Tyler McPherron (@tylerturtle), Bex’s boyfriend, also became Instafamous when she recommended him for the list, and within a few months he reached 118,000 followers. They soon became an Instagram couple and started to get noticed all around the city. They recall the time they were spotted at a Lomography photo store opening. The young man approached them, starstruck to meet people who he had known so much about but never actually met before. He had followed their digital lives and this was the moment where a virtual existence transformed into reality. Another time, a young lady dashed down the hill to Tyler and Bex while they were sunbathing at Dolores Park in the Mission District of San Francisco. She was excitedly asking about their work, referring to specific images with vivid hand gestures, light brown eyes gleaming with admiration.

“It’s strange to be recognized, by appearance only, as a photographer, though I guess I do take enough self-portraits and have bright enough hair to stand out,” said Bex.

Indeed, Bex does stand out. Although she is merely five feet three inches tall on a good day, her bright reddish strawberry blonde hair that falls just below her shoulders, accented with bluntly chopped bangs to the middle of her forehead, makes her noticeable from wherever she stands.

While on a cross-country road trip from San Francisco to New York City February 2012, Ed Droste, singer of the band Grizzly Bear, started following Bex’s Instagram photograph feed. He invited her to Cape Cod where the band was cooped up for weeks, writing the music for their new album Shields. They explored the island together and took Instagram photos of one another. She is traveling with the band on a leg of their European tour at the end of October through the beginning of November to document the tour through a photo essay.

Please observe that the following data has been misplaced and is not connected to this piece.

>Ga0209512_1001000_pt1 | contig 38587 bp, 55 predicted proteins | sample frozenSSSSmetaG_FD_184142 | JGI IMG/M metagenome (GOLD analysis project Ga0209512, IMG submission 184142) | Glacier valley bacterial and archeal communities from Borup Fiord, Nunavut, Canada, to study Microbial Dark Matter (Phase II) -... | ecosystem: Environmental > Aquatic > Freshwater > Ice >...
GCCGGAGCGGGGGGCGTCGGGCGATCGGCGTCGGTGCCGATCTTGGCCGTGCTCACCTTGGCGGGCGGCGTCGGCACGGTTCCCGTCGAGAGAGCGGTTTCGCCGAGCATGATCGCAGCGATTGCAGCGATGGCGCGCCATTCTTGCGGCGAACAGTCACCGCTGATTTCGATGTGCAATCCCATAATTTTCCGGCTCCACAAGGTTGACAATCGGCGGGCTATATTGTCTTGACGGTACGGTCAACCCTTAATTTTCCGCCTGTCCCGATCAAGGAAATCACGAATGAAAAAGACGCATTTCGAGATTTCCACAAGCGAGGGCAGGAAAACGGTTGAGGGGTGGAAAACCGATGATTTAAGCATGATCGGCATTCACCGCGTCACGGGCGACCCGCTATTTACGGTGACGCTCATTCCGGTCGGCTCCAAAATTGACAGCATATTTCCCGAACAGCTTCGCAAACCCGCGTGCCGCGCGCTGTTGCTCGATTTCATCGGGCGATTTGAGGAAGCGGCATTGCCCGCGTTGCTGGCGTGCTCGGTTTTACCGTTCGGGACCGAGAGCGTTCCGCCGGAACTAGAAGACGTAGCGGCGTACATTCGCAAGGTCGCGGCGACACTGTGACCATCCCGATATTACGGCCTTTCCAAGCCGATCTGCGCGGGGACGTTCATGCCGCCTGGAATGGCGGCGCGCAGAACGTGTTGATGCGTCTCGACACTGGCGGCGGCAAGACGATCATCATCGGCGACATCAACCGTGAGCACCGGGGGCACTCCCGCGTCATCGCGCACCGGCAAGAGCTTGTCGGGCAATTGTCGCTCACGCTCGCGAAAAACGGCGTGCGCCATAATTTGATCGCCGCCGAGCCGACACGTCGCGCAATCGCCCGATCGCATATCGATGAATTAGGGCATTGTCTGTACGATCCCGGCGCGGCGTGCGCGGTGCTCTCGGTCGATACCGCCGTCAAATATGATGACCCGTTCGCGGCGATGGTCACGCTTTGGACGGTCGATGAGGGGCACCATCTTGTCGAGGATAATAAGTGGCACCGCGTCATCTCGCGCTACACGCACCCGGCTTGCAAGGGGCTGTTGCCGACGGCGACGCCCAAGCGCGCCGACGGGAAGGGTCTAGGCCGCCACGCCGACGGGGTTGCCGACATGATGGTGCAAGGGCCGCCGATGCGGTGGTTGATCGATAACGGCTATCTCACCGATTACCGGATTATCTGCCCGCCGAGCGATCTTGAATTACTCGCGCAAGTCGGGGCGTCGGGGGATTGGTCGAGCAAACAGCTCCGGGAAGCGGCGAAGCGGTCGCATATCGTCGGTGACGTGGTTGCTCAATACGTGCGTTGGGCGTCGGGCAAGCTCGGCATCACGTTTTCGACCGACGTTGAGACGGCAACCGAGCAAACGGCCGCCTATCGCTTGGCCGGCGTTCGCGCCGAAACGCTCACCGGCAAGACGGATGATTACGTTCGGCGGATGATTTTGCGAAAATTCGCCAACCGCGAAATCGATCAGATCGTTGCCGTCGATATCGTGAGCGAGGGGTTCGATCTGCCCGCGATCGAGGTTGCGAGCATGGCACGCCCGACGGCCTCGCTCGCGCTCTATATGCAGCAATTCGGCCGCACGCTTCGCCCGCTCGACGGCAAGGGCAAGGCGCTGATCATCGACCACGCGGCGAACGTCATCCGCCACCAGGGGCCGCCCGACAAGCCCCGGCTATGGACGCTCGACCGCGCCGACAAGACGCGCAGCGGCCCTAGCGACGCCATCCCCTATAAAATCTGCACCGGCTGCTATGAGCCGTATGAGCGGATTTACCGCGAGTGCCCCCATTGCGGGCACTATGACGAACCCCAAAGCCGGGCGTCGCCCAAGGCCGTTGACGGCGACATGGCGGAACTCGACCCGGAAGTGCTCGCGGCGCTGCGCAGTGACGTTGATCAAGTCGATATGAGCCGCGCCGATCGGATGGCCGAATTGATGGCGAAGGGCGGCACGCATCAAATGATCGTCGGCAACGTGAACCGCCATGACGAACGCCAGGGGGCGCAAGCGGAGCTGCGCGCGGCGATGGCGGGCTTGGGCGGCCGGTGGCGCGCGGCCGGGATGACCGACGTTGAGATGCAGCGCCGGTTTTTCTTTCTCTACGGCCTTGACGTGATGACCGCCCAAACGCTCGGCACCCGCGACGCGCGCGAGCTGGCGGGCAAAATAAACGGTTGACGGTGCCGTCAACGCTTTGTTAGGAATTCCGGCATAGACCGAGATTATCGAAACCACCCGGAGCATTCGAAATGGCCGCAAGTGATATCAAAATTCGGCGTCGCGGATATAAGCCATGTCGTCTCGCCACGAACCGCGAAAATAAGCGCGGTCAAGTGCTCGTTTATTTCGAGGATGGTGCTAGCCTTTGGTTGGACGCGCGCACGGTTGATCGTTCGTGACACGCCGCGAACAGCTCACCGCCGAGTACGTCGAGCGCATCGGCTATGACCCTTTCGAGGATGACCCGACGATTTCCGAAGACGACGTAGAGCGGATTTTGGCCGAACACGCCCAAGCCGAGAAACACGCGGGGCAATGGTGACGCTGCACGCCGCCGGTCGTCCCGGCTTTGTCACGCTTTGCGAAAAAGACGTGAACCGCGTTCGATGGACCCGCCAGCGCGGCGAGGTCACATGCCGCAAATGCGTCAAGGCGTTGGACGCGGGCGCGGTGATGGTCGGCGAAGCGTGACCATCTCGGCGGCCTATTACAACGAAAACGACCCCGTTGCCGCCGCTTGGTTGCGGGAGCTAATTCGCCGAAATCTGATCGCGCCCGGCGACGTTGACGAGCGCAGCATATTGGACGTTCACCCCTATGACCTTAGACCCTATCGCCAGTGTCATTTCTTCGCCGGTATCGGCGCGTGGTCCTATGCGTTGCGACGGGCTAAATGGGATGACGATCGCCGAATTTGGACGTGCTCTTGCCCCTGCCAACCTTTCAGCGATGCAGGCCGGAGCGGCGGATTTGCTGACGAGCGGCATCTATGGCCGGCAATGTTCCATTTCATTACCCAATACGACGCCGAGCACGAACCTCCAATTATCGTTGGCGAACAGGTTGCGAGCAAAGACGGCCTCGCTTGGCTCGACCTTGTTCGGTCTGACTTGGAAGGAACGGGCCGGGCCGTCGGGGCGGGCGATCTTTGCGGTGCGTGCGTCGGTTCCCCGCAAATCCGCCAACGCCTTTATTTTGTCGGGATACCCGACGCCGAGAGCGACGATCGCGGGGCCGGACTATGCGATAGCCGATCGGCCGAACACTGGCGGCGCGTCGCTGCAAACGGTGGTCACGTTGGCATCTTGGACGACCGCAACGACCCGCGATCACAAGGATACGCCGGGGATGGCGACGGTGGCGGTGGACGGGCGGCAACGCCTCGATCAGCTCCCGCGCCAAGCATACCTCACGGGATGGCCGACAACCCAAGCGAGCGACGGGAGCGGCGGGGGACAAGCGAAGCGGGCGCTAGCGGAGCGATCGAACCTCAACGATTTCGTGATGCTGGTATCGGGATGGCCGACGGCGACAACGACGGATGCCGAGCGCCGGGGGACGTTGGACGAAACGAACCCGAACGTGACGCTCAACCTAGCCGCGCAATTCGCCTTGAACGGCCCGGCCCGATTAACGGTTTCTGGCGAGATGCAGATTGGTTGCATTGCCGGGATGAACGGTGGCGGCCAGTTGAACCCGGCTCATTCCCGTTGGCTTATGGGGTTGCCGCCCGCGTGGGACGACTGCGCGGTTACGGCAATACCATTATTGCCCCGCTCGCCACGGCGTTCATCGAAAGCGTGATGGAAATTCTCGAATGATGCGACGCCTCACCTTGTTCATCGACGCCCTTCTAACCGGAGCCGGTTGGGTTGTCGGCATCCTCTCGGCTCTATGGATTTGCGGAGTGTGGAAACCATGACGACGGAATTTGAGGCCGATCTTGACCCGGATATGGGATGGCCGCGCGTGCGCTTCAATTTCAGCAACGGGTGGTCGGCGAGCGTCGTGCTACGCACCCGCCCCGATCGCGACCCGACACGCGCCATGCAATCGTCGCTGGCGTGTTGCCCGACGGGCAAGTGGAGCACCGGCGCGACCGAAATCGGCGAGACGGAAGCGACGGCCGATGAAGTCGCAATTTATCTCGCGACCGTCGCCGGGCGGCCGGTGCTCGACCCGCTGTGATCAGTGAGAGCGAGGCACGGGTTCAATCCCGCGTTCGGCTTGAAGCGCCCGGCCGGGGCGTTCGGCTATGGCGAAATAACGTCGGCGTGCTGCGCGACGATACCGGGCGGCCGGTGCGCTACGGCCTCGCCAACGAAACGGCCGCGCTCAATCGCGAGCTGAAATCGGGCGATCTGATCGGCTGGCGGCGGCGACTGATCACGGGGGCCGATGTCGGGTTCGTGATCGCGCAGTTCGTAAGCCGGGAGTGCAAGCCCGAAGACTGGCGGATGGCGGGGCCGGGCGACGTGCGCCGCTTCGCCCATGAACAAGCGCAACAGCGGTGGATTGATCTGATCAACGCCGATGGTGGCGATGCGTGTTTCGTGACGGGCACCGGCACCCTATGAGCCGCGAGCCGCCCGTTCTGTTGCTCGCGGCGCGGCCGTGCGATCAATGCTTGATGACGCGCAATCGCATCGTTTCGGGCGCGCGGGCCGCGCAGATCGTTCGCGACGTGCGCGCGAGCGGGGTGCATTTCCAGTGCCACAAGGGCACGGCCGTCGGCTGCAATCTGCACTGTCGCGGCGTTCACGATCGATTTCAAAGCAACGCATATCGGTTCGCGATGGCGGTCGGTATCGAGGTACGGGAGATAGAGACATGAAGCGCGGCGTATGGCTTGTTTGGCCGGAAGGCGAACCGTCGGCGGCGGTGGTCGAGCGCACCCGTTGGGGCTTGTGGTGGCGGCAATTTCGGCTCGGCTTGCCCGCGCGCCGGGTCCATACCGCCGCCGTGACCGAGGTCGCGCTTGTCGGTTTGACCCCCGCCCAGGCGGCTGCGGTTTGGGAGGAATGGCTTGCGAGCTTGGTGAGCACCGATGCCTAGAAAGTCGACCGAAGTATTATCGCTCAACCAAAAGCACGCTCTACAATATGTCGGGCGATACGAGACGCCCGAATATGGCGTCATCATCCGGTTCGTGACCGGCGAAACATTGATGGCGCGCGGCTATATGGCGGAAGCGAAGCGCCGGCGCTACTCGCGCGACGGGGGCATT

“I like that idea of people following my work and can come up to me to talk to me about it,” said Tyler. “Sometimes I think, I have this many followers, I wonder how many of them are in this room.”

Last September, the Israeli Ministry of Tourism invited Bex to Israel for ten days with nine other Instagrammers to take pictures of the country. On the trip, she met President Shimon Peres who invited her into his home and showed the photographers around.

“He even took an iPhone photo of me taking a photo of him,” she says excitedly.

For Bex, using the app worked in her favor, but some people frown upon Instagram users as amateur photographers.

“There are definitely times when people take it way too seriously,” says Tyler. “People get really bent on that gratification of getting likes and comments, and that’s not the real world in many ways.”

Interaction between Instagram users works in the form of commenting on or “liking” images. These actions welcome a communal environment, a place where Instagrammers offer feedback, whether constructive or at times flat out radiating criticism, on images taken thousands of miles away. Bex and Tyler are no strangers to compulsively checking other users’ reactions, in the form of words and symbols, only minutes, even seconds after they post a photo; they switch back and forth between doing that and swiftly scrolling through the feed of images compiled from the work of every user they follow, pausing on certain ones for more than two seconds to “like” it with two quick thumb taps.

“Without Instagram, I would have never been introduced to several of the photographers that have helped shape my creative style and for that reason I see the app as a worthwhile use of my time,” says Jared.


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The student-run magazine of San Francisco State University
Instafame: Bex Finch